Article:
Breathing for Runners
Sometimes I forget what a vital role breathing plays in the running. One of my friends recently texted me to know more about breathing while running, and I realized that breathing had become a part of my natural running rhythm, so I don’t think of it much. I remembered the days when I got side stitches and was short of breath after only a half-mile run. I was reminded that losing your breath may be a big obstacle to success as a runner. It doesn’t matter if you are an elite athlete or a novice runner; proper breathing techniques can boost your running.
Why Do we Get Winded?
Cardiorespiratory activities, such as running, tax your muscles and lungs. You can get winded quickly for several reasons; your lung’s capacity to bring oxygen to your muscles, how hard you are running, stamina, and breathing technique.
Deep belly breathing is best for running, where you expand your diaphragm fully. Most of the runners have shallow chest breathing while running. Unfortunately, most of us spend many hours on our desks in front of a computer hunched over. Sitting on the desk for hours promotes shallow chest breathing; the rounded shoulder posture that results from sitting on the desk allows your chest to close up. We take this breathing pattern along with us on our runs.
I will share some tips on how to breathe efficiently during running. You can follow many techniques; I recommend starting slowly and trying one approach before moving on to the next.
You can inhale and exhale through your nostrils or inhale through your nose and exhale through your mouth. Both breathing approaches are acceptable for slow and easy runs. I like alternating the nose and mouth because it kicks in the parasympathetic nervous system and lowers the heart rate.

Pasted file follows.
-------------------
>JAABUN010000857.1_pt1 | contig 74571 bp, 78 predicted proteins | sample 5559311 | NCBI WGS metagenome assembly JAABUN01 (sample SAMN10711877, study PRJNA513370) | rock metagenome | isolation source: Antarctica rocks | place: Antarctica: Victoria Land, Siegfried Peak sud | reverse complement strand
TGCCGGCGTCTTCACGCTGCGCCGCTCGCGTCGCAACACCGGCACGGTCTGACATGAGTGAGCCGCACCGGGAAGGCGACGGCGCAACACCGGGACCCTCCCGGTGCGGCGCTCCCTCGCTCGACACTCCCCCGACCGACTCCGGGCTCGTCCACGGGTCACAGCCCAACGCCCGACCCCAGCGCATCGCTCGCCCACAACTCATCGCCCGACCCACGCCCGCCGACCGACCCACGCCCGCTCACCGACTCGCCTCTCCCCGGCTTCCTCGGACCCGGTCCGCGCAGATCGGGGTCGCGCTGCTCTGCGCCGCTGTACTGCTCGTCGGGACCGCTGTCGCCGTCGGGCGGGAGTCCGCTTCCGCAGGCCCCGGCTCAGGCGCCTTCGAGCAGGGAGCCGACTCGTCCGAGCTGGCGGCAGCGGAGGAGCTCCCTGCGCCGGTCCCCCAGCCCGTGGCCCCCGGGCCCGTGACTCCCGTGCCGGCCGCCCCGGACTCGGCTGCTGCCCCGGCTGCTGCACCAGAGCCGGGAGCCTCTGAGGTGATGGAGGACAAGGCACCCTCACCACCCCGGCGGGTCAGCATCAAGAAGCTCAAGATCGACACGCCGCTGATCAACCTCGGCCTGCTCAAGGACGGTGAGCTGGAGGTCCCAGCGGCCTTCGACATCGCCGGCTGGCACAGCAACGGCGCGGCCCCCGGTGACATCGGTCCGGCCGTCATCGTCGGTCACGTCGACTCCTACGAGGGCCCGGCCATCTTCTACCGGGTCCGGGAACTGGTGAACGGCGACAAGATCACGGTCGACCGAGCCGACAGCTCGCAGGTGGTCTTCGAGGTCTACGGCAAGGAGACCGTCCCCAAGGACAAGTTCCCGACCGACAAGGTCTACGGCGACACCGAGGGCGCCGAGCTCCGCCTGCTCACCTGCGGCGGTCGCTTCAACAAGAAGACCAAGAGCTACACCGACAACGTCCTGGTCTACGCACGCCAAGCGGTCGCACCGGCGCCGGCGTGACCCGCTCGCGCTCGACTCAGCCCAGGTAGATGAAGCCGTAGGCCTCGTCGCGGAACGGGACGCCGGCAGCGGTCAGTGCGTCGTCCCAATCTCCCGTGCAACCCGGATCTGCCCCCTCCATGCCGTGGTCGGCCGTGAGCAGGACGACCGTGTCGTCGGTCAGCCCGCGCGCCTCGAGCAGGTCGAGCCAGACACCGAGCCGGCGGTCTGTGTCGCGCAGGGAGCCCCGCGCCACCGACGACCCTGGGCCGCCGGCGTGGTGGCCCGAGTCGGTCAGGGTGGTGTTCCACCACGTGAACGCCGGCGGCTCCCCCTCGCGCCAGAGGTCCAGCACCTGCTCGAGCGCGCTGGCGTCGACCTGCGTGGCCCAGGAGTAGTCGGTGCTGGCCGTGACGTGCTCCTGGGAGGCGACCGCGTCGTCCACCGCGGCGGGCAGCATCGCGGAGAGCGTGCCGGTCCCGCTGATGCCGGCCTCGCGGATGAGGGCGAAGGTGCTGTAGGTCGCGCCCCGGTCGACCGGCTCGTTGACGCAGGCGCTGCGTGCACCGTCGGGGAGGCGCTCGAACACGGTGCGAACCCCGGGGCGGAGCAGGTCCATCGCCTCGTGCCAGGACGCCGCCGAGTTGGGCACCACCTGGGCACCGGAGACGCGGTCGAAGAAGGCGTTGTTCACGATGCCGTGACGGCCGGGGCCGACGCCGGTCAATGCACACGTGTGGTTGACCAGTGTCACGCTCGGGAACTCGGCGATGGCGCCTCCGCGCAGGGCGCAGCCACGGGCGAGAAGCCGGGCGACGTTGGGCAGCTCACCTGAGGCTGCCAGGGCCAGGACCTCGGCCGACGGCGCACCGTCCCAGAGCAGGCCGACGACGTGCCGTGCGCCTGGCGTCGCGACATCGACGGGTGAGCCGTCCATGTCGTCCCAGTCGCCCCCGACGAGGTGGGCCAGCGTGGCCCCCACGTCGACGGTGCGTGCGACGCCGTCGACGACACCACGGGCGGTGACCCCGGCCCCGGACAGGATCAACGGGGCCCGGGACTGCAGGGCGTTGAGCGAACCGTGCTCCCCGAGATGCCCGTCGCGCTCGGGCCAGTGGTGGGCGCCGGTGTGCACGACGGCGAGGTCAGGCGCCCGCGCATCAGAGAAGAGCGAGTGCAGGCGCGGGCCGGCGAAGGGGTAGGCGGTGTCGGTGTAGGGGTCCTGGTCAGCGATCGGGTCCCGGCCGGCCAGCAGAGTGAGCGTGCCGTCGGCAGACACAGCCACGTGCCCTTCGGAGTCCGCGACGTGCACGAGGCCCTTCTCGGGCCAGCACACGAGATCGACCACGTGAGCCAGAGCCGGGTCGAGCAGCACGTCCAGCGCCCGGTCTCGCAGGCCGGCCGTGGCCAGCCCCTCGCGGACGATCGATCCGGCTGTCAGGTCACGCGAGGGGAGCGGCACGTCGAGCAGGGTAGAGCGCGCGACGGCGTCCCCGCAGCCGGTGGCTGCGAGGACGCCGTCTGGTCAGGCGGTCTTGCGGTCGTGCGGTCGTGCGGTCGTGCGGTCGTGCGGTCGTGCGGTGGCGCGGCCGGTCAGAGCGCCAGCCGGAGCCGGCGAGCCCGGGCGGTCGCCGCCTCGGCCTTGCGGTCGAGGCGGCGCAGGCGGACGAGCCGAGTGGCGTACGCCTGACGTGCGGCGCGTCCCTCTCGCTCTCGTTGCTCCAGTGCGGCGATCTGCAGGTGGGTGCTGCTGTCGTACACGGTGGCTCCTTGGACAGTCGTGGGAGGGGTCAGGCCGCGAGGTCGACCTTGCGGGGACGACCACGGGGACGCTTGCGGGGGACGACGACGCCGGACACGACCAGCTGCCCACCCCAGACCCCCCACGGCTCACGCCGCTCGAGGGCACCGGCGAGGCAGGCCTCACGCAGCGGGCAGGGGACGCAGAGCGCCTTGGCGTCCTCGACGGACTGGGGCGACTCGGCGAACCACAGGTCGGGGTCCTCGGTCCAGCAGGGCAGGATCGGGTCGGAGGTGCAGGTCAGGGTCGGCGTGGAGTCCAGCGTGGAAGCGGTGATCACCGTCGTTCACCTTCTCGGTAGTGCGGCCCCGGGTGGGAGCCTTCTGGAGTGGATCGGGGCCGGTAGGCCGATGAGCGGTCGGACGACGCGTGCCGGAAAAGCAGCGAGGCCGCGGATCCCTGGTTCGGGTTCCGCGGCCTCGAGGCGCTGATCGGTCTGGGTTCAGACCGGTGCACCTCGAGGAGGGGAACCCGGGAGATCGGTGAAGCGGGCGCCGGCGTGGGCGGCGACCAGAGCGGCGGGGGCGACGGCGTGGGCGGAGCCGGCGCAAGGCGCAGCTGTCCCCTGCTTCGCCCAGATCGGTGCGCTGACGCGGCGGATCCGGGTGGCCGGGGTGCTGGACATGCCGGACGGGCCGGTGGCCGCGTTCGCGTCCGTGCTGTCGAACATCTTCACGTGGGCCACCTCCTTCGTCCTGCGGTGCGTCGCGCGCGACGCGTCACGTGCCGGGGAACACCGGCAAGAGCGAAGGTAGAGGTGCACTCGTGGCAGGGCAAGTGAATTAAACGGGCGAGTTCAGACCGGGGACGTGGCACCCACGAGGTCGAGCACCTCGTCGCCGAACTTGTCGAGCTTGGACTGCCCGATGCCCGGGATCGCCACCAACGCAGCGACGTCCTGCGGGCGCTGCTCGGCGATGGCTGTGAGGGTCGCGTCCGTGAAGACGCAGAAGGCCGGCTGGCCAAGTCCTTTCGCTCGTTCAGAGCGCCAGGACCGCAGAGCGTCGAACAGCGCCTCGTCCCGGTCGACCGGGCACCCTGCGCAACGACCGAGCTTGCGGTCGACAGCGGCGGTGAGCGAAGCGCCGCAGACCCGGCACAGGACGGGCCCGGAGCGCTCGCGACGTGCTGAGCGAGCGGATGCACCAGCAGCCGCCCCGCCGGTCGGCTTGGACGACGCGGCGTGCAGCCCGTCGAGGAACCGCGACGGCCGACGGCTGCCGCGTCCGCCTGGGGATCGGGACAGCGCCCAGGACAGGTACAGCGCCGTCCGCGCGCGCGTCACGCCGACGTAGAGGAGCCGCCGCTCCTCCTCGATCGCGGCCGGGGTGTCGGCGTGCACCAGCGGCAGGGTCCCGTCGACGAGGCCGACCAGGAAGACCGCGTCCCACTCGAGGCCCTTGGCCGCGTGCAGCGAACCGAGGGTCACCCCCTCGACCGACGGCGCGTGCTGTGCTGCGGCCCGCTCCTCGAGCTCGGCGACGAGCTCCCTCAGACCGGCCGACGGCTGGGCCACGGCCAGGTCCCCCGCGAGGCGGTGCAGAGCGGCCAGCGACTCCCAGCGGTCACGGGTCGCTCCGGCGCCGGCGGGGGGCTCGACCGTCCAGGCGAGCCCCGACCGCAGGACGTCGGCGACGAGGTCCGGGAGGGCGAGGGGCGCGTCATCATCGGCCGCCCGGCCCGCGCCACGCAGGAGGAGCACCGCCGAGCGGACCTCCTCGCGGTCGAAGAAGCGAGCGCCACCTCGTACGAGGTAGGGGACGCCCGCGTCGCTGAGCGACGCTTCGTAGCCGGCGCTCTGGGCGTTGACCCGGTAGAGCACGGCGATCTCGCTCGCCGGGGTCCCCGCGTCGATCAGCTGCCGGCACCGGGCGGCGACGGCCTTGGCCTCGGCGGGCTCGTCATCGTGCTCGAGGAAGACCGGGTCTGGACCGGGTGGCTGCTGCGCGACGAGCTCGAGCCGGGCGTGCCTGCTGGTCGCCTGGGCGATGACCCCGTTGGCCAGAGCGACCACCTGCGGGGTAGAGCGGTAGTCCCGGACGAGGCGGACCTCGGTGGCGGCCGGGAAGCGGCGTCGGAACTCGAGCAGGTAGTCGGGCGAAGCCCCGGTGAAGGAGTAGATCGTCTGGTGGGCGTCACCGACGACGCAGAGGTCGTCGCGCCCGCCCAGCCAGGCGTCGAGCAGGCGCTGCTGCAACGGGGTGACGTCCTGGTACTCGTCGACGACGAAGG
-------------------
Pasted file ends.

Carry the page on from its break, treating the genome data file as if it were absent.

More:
If you are doing speed drills, you may find breathing solely through your mouth is easier. Breathing through your mouth brings oxygen faster to your muscles during high-intensity efforts and sprints.
Most of us practice shallow chest breathing because we spend many hours hunched over our devices. Shallow breathing causes stress which triggers the sympathetic nervous system. Runners should practice deep abdominal breathing, strengthening their intrinsic core muscles and diaphragm. The diaphragm is a muscle that sits at the base of the lungs. When you take deep breaths, your body becomes relaxed while running.
Focus on Form-
For an efficient breathing pattern while running, maintain good posture. Keep your head in line with your spine, ensuring it doesn’t drop down or forward. The average human head weighs 11 pounds, which is a lot of weight to carry while running. When you drop your head, your shoulders tend to round, and your chest closes, hindering optimal oxygen exchange. Relax your shoulders down away from your ears. Avoid hunching or slouching forward while running.
Breathing rhythmically allows you to inhale a large amount of oxygen and evenly distribute stress on both sides of your body. The breathing rhythm can follow a 3:2 pattern or 2:1 pattern. You can inhale for three-foot strikes and exhale for two-foot strikes, alternating the foot you land on as you exhale. Rhythmic breathing helps prevent muscular imbalances.
Run in Natural Areas-
Your lungs will thank you if you breathe fresh air while running. Try to find parks or conserved green areas, away from traffic, for your runs. Trails are great for running, and you will get fresh air without pollution.
In a nutshell, practice deep belly breathing whenever you can. Breathe through both your nose and mouth. Try out different breathing rhythms and choose what feels natural to you. Your most efficient breathing technique will develop over time.
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About the Author
Aesha Tahir is a health and wellness coach and a certified personal trainer. She holds a Master’s degree in Applied Exercise Science and is certified by the NASM as a Personal trainer. She is a certified USA Track and Field Running Coach and Road Runners of America Coach. She is a 200-HR Registered Yoga Teacher. She is also a group exercise instructor specializing in barre, spinning, strength training, boot camp, and yoga classes. She has over five years of experience in the fitness and wellness arena with focused expertise in coaching, corrective exercise and injury prevention, individualized fitness programs, and group fitness programs. She is also an aspiring public speaker in the fitness and wellness world who believes in this quote; “To be inspired is great, but to inspire is incredible.”